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South Texas Living

Reminiscing: Kids’ games have changed since I was growing up

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Julia Castro
Apple Pie and Salsa
January 18, 2012 | 1,990 views | Post a comment

With the passing of another Christmas season, I saw so many commercials about toys and gadgets that it nearly blew my mind. Gone are the days when children asked for and were lucky to get a doll, dishes, toy cars and trucks, a BB gun like the boy in the movie “A Christmas Story,” or maybe even a bike. Now, kids ask for phones that are mini-computers, iPods, Wii games, laptops, and other high-tech devices.

I know my nephew, Rudy, once wrote about all the games that he remembers playing, from a boy’s point of view. I got to thinking of what I played when I was little. At the top of the list is playing comadritas. That’s playing house with dolls and dishes. My only doll was my Simplicia, which I have written about being almost as big as me. My playmate most of the time was my niece, Lola.

Once, I got my cousin, Jessiel, to play with me since they were living with us. He made me promise not to tell the other boys. But, shame on me -- I didn’t keep my promise and he never again played with me. Back then boys didn’t do that.

Then, there was the jump rope. At home I used the individual size rope. I loved jumping rope at school with the other girls, using the long ropes with two girls turning it at opposite ends. What I could never master was the double ropes, where they would turn two ropes simultaneously in opposite directions.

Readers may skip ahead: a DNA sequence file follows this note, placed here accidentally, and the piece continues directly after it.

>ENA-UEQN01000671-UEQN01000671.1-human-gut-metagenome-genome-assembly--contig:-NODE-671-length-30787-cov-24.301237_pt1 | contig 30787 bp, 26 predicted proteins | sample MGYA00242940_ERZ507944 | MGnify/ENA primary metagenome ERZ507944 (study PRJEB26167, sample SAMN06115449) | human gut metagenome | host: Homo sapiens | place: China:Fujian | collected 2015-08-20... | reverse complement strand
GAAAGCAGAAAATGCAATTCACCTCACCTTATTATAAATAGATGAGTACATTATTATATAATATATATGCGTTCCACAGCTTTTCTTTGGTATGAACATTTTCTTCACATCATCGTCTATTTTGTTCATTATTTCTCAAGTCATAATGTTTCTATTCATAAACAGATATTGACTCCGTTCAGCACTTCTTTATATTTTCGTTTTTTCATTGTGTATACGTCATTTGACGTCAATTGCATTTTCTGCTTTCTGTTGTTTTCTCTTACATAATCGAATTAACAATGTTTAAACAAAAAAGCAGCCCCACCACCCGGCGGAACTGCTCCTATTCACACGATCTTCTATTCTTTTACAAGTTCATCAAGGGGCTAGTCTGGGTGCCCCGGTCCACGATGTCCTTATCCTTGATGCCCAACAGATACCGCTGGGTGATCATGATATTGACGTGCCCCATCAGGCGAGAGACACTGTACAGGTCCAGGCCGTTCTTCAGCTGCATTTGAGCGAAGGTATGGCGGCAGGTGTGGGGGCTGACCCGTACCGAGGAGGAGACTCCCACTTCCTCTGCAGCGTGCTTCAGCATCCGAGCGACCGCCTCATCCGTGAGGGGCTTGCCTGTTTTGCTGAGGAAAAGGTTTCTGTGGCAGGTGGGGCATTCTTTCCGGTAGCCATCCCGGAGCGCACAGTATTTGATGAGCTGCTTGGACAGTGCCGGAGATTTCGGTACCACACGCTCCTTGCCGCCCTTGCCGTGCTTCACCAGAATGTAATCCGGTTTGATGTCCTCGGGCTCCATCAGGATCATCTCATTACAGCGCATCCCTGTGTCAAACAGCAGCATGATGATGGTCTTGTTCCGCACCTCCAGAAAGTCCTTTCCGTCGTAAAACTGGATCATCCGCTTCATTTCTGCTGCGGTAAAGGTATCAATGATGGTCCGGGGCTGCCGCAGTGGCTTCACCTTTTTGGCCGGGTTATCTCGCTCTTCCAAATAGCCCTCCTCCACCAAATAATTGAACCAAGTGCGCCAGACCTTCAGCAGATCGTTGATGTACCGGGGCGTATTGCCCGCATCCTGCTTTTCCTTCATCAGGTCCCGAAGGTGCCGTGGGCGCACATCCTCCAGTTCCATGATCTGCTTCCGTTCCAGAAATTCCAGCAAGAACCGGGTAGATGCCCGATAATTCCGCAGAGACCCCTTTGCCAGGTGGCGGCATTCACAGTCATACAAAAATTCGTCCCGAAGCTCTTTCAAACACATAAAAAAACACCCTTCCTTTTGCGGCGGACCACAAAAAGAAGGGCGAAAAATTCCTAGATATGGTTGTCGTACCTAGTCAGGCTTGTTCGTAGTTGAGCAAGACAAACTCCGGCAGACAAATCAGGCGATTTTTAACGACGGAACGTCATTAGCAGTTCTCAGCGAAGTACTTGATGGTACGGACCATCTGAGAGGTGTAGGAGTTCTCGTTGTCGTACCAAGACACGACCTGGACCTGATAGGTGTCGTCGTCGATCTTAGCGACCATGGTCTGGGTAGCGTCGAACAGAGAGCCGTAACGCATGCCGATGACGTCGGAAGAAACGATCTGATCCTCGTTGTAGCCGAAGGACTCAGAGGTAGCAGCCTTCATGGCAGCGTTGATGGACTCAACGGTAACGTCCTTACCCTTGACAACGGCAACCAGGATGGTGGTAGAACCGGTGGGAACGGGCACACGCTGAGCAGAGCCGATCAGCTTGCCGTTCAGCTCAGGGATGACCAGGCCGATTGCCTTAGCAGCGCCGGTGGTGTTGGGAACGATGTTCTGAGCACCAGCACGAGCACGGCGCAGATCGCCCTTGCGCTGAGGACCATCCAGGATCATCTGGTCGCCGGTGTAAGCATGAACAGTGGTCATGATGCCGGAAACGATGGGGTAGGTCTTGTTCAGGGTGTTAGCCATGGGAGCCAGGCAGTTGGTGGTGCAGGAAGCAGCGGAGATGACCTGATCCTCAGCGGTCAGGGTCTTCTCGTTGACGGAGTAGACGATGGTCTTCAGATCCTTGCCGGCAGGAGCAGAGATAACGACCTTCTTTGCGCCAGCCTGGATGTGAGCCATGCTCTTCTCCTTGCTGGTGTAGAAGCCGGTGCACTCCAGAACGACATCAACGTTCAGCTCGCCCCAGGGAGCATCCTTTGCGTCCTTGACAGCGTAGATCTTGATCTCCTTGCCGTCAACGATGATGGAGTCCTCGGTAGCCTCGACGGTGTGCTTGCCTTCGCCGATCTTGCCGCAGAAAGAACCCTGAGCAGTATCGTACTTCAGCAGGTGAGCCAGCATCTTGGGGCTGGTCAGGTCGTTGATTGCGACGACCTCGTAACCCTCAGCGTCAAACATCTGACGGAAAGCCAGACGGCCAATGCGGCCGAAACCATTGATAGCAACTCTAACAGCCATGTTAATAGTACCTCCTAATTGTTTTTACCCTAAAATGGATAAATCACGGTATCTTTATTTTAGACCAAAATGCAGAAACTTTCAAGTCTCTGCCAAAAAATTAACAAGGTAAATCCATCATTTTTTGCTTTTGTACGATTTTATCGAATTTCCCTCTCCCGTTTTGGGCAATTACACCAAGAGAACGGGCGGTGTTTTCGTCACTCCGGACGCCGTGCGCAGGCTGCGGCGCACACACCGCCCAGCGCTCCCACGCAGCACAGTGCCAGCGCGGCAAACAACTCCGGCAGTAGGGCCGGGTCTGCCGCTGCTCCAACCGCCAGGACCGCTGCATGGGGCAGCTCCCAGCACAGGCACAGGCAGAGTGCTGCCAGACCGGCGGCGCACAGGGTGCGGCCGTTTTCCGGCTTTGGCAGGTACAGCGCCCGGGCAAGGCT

Then there were the softball games. I wasn’t good at that but I had to join in because it was part of the curriculum. I wasn’t a good hitter, and when I tried to catch the ball it would always hit the tips of my fingers and I would get a jammed finger. That hurt. Sports were not my thing.

The front yard at the Spruce house was all dirt, and I played marbles there with my brother Rufo. We also played with little cars and trucks, making roads on the dirt.

On summer nights, we had fun catching fireflies and putting them in jars and also playing hide and seek. On winter nights, we all enjoyed playing Chinese checkers, grown-ups and kids alike. And Mamá would entertain us by making animal figures with her hands and throwing the shadows on the wall by the light of the kerosene lamp.

Then, there were the zankos (stilts) that Mamá made for us. That was a lot of fun. (Didn’t I tell you Mamá was multi-talented?) When our kids were growing up, Henry made zankos for them. But, then I was the mother and I worried that they would get hurt because they would run races. And I loved playing jacks. That was something I could do by myself, and playing with paper dolls, dressing them in different outfits.

How things have changed. We kids were never bored. It didn’t take much to make us happy.

Something else I was reminiscing about -- a word game that we played in grammar school, in the upper grades. I don’t know where or how were learned it, but for those that didn’t know it yet, it would confuse them to hear some of us speaking this language. We would add “f” and the last letters of the preceding syllable. For instance, “tu estas loco” (you are crazy), a favorite phrase, became “tufu efestafas lofocofo.” I really would like to know if anyone out there from my generation remembers that.

Julia Castro, a retired Head Start teacher and mother of 10, lives in Floresville with her husband, Henry.

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